Interactive 2018 World Cup Visualization
Originally posted on my website, https://ryanaltobello.com/
12 August 2018
This coding adventure of mine began at the perfect time for a sports enthusiast: the 2018 World Cup! I was interested in gathering some data and putting together a visualization showing a map of participating countries, and the number of players from top leagues that got called to their national team for the greatest sporting event in the world.
What started out as a simple visualization, my first one ever in fact, quickly ballooned into a grand display. I wanted a map which people could move, zoom, click on, filter by, all the good stuff I had no idea how to do. It was time to embark on what I like to call the “Tutorial Tour.”
You know the one, where you get halfway through one tutorial then find a “better” one and jump ship, then find one that also teaches a technique you’ve been wanting to learn, and before you know it you’ve visited them all. I learned how to build a Python webscraper and how to navigate Tableau, so it was time to get busy. I wrote the webscraper to extract the national team, the current squad for that team, and the club teams for the current squad from 2018 Fifa World Cup Wiki. Of course, I accidentally saved over it for my next project, so I no longer have that one. D’oh!
From there it was a simple matter of organizing the data in Excel, importing it to Tableau and playing around with settings until I got the dashboard layout and features I wanted. I only included 5 leagues(Premier League, Bundesliga, La Liga, Serie A, and Ligue 1), to keep it simple and so I could show the bar graph of the clubs to easily compare the number of players from those clubs that made national teams for the 2018 World Cup.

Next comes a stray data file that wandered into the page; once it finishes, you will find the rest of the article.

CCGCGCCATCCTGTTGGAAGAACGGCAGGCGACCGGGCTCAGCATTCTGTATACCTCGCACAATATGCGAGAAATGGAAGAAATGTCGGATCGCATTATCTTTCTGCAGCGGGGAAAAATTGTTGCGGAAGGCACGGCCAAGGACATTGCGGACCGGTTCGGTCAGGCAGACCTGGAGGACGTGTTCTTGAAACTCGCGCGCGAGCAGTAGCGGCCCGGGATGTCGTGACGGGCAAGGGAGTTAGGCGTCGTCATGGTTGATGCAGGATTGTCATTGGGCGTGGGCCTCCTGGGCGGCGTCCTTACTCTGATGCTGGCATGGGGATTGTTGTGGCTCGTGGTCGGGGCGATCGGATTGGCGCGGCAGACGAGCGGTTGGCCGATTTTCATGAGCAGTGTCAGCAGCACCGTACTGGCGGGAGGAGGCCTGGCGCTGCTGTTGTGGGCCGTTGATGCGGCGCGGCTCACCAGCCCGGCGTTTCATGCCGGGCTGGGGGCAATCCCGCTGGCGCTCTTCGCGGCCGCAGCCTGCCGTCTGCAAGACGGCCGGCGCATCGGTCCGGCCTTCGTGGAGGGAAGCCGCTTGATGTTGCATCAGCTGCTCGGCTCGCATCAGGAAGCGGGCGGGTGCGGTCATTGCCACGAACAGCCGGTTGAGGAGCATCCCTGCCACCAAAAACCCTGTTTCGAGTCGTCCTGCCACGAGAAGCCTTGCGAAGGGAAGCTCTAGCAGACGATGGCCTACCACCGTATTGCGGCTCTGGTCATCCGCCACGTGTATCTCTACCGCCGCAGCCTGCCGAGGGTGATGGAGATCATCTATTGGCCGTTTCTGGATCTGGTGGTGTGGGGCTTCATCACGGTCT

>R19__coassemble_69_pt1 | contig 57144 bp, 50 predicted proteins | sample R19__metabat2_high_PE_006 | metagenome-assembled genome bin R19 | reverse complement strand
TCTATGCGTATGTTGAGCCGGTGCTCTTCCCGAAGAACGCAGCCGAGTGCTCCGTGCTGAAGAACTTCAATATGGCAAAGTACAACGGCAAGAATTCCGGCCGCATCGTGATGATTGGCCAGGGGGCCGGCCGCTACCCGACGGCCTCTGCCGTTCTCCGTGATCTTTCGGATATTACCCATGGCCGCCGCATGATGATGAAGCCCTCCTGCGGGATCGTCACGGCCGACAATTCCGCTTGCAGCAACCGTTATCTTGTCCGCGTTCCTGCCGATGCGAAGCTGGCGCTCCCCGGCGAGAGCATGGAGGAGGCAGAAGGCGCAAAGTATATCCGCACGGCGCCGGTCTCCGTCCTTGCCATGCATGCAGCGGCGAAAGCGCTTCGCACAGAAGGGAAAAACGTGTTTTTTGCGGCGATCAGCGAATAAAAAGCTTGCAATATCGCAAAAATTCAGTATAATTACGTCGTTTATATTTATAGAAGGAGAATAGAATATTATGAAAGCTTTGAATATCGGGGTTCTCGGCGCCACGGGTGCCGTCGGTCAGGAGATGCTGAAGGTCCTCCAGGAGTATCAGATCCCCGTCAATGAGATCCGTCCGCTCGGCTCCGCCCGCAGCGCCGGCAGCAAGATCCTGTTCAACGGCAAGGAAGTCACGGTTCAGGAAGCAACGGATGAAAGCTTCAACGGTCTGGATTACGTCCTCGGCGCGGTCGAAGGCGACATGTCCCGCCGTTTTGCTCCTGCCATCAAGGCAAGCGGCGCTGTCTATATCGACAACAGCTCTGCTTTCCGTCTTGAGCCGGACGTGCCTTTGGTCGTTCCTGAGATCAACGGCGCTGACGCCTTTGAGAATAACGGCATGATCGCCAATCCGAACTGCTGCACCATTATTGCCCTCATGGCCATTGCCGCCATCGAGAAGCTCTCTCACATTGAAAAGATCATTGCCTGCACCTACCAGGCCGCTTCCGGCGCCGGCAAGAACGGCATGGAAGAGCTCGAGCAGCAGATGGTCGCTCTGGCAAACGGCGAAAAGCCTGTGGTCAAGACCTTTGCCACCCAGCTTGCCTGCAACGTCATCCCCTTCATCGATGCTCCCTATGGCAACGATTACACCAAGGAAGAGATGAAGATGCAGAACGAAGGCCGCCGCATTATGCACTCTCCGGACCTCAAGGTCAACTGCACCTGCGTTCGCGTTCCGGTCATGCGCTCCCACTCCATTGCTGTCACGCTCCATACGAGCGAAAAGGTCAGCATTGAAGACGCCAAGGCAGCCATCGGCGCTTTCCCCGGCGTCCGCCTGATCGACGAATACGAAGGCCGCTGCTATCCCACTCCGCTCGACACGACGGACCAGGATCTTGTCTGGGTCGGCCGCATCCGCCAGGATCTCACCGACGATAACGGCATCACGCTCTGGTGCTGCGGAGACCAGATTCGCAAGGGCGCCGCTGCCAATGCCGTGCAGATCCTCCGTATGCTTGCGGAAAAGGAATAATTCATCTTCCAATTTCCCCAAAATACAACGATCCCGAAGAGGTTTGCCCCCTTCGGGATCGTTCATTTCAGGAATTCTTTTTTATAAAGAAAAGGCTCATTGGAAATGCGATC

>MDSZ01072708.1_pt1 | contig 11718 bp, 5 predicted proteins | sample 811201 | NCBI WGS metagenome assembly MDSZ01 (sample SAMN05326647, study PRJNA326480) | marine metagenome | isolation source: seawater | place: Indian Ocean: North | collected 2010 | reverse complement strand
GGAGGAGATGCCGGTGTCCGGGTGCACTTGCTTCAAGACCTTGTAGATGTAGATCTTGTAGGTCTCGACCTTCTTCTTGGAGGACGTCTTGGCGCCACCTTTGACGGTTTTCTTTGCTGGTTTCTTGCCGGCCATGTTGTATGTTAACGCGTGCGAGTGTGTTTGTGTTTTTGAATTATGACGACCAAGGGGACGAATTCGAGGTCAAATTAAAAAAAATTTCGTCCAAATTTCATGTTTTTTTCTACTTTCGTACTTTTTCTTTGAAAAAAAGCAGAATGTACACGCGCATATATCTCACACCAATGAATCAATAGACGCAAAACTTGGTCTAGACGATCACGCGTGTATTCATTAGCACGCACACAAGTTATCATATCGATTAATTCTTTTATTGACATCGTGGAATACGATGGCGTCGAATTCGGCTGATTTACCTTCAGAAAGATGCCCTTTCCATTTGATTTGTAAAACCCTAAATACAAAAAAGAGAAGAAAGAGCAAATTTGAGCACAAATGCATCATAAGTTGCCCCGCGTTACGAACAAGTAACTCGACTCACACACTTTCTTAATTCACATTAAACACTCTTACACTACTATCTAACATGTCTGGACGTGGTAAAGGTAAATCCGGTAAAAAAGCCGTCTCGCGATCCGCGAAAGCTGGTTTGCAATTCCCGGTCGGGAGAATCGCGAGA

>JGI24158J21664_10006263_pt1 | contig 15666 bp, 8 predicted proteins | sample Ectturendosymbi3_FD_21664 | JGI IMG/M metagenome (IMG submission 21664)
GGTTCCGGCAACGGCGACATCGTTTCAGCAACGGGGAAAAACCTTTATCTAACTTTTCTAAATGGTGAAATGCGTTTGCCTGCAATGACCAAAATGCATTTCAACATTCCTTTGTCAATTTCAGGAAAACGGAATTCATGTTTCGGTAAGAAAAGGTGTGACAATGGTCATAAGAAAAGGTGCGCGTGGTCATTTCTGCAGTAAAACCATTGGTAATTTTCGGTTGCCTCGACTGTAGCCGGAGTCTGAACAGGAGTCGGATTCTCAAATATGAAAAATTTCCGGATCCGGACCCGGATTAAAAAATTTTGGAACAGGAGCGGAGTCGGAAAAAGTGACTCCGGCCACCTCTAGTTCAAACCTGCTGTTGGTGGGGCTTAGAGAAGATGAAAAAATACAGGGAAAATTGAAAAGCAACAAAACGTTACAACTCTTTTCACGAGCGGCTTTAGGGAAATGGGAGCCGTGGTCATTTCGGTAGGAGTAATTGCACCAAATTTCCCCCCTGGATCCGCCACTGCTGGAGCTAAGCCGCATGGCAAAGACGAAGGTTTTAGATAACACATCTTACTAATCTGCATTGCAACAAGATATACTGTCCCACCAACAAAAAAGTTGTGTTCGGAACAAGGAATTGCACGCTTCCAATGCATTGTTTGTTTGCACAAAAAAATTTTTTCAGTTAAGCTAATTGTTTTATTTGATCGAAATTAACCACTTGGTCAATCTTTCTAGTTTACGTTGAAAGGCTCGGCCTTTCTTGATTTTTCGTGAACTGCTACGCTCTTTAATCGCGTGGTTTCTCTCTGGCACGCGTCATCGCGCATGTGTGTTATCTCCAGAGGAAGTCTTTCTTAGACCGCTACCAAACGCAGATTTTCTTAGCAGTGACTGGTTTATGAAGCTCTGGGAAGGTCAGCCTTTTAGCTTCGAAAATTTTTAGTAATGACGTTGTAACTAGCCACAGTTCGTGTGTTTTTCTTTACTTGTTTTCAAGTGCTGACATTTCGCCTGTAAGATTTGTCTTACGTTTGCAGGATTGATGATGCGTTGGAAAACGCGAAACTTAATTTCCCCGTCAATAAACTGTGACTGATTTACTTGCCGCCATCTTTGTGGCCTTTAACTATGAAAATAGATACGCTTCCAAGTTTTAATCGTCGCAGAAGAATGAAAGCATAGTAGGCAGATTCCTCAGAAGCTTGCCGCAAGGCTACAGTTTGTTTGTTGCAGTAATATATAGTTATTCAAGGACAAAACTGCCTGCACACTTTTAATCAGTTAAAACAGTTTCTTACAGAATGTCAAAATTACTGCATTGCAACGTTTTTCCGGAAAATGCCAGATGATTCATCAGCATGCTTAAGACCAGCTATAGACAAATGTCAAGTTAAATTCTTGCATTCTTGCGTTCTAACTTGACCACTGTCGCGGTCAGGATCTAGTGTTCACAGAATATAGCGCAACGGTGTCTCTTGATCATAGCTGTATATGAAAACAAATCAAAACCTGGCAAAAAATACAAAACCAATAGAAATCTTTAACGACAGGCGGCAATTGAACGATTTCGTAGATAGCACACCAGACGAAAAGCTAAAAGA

Users can sort by league, country, or club team to see a number of results. For example, when a country is selected, the dashboard will show the players that play for that national team, and the leagues and clubs for which they play, for the 5 leagues included.
So I present to you, the first visualization I’ve ever created! The interactive is too big to embed on here, so if you’d like to play around with it, you can simply follow the following link to my Tableau Public profile where you can access the visualization. For best results, there’s a button in the bottom right to expand to fullscreen.